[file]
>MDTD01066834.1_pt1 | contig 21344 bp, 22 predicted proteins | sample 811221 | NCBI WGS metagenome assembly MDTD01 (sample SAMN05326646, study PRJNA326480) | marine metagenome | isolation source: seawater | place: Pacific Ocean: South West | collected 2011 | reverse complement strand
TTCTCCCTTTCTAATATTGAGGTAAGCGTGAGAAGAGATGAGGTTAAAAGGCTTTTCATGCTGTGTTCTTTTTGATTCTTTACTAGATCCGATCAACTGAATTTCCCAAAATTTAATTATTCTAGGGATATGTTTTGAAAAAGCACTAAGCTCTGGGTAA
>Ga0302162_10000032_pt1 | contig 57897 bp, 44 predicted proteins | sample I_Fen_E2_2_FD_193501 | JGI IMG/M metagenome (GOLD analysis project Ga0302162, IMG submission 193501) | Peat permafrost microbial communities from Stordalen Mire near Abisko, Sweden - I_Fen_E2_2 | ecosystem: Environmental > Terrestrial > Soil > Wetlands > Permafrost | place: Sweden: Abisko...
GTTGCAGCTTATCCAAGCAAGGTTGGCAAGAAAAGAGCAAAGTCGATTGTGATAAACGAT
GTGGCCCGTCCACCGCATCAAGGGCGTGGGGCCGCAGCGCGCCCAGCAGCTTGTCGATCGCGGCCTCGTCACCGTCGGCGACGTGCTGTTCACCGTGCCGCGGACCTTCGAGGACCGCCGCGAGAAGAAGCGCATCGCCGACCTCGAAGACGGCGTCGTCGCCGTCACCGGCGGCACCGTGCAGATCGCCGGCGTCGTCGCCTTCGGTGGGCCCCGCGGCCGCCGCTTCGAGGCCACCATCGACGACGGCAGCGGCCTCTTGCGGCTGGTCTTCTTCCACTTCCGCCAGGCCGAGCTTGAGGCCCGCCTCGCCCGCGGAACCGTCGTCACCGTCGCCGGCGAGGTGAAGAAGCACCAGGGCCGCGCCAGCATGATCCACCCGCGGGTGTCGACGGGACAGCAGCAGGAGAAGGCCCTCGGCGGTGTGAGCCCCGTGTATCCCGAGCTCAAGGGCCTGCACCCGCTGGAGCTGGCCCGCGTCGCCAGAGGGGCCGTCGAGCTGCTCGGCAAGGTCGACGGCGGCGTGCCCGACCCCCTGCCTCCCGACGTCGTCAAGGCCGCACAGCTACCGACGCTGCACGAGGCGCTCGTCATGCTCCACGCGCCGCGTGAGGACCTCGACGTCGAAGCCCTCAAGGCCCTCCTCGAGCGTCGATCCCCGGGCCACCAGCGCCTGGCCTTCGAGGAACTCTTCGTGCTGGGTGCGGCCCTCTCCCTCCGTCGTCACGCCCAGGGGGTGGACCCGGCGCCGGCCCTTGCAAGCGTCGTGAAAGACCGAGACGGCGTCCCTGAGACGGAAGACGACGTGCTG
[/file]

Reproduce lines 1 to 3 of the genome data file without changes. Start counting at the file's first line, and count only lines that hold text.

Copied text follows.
>MDTD01066834.1_pt1 | contig 21344 bp, 22 predicted proteins | sample 811221 | NCBI WGS metagenome assembly MDTD01 (sample SAMN05326646, study PRJNA326480) | marine metagenome | isolation source: seawater | place: Pacific Ocean: South West | collected 2011 | reverse complement strand
TTCTCCCTTTCTAATATTGAGGTAAGCGTGAGAAGAGATGAGGTTAAAAGGCTTTTCATGCTGTGTTCTTTTTGATTCTTTACTAGATCCGATCAACTGAATTTCCCAAAATTTAATTATTCTAGGGATATGTTTTGAAAAAGCACTAAGCTCTGGGTAA
>Ga0302162_10000032_pt1 | contig 57897 bp, 44 predicted proteins | sample I_Fen_E2_2_FD_193501 | JGI IMG/M metagenome (GOLD analysis project Ga0302162, IMG submission 193501) | Peat permafrost microbial communities from Stordalen Mire near Abisko, Sweden - I_Fen_E2_2 | ecosystem: Environmental > Terrestrial > Soil > Wetlands > Permafrost | place: Sweden: Abisko...